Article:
Maybe I'm missing the point, but I guess what I'm thinking is that this may not be the greatest exercise unless all you're trying to accomplish is "see what the camera does." It seems that, to make it a worthwhile test, you might want to stick a person, animal, or other object in the frames that would become a subject focal point. Then it would be a more informative exercise to evaluate the overall exposure _as it relates to that subject_.

Does that make any sense?

For example: in the final shot, the two plants in the foreground could become your subject for the photo. But as it stands, they're lost against the busy-ness of the rest of the background.

Then again, maybe I'm just not understanding what you're attempting to learn from CC of these pix.
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Old Jun 7, 2014, 10:47 AM   #5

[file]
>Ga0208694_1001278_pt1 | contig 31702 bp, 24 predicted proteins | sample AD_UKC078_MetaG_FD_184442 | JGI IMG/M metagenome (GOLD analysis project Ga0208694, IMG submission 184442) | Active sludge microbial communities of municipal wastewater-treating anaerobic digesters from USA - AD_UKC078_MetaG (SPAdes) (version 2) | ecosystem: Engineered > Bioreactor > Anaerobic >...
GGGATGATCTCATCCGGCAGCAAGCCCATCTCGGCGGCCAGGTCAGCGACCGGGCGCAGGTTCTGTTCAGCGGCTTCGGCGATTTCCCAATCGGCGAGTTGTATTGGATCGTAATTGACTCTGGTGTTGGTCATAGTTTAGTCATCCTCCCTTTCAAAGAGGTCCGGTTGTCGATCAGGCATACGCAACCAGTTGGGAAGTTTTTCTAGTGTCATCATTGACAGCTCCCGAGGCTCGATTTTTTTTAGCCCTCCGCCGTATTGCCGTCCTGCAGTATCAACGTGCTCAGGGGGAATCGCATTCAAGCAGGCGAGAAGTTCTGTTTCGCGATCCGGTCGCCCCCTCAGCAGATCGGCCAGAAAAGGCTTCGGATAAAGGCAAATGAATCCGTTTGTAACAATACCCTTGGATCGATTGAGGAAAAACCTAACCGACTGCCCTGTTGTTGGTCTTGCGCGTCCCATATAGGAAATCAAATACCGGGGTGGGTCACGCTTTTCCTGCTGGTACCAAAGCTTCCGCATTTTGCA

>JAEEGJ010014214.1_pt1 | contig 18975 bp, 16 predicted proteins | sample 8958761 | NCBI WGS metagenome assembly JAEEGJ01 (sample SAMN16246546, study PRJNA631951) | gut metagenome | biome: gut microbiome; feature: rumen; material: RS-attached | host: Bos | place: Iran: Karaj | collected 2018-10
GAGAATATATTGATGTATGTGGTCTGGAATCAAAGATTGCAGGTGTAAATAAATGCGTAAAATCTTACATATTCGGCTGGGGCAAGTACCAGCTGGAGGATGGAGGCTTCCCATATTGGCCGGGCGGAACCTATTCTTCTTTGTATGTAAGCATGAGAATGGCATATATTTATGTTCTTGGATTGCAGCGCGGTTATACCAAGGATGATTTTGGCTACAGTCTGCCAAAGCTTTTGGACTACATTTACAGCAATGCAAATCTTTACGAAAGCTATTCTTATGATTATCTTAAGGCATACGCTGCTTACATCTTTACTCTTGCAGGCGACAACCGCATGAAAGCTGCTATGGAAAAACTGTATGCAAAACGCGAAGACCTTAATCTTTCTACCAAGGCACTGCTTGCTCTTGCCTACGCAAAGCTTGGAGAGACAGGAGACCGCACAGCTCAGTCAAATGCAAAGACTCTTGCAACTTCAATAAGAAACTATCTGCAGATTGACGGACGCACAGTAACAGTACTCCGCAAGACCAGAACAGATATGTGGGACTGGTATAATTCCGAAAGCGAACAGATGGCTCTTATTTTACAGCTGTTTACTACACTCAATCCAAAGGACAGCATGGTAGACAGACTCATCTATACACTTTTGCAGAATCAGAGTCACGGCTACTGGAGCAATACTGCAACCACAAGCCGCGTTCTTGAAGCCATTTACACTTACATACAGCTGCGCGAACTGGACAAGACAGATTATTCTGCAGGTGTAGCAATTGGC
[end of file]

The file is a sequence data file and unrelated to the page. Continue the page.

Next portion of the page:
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You're trying to make more out of what Bob posted than you should. Sometimes you just are experimenting/working on a different method of image capture, processing and want comments. That's all this was. No attempt was made in terms of subject matter. It was all about method and yes, it is very easy to produce a flat sort of dynamic range when you attempt to get the entire dynamic range of a scene into a one-frame exposure. I often find myself using the gradient filter in Adobe Camera raw as a post processing 2 or 3 stop graduated neutral density filter to retain the brightness of both the sky and landscape, or even the adjustment brush to burn-in or dodge an area.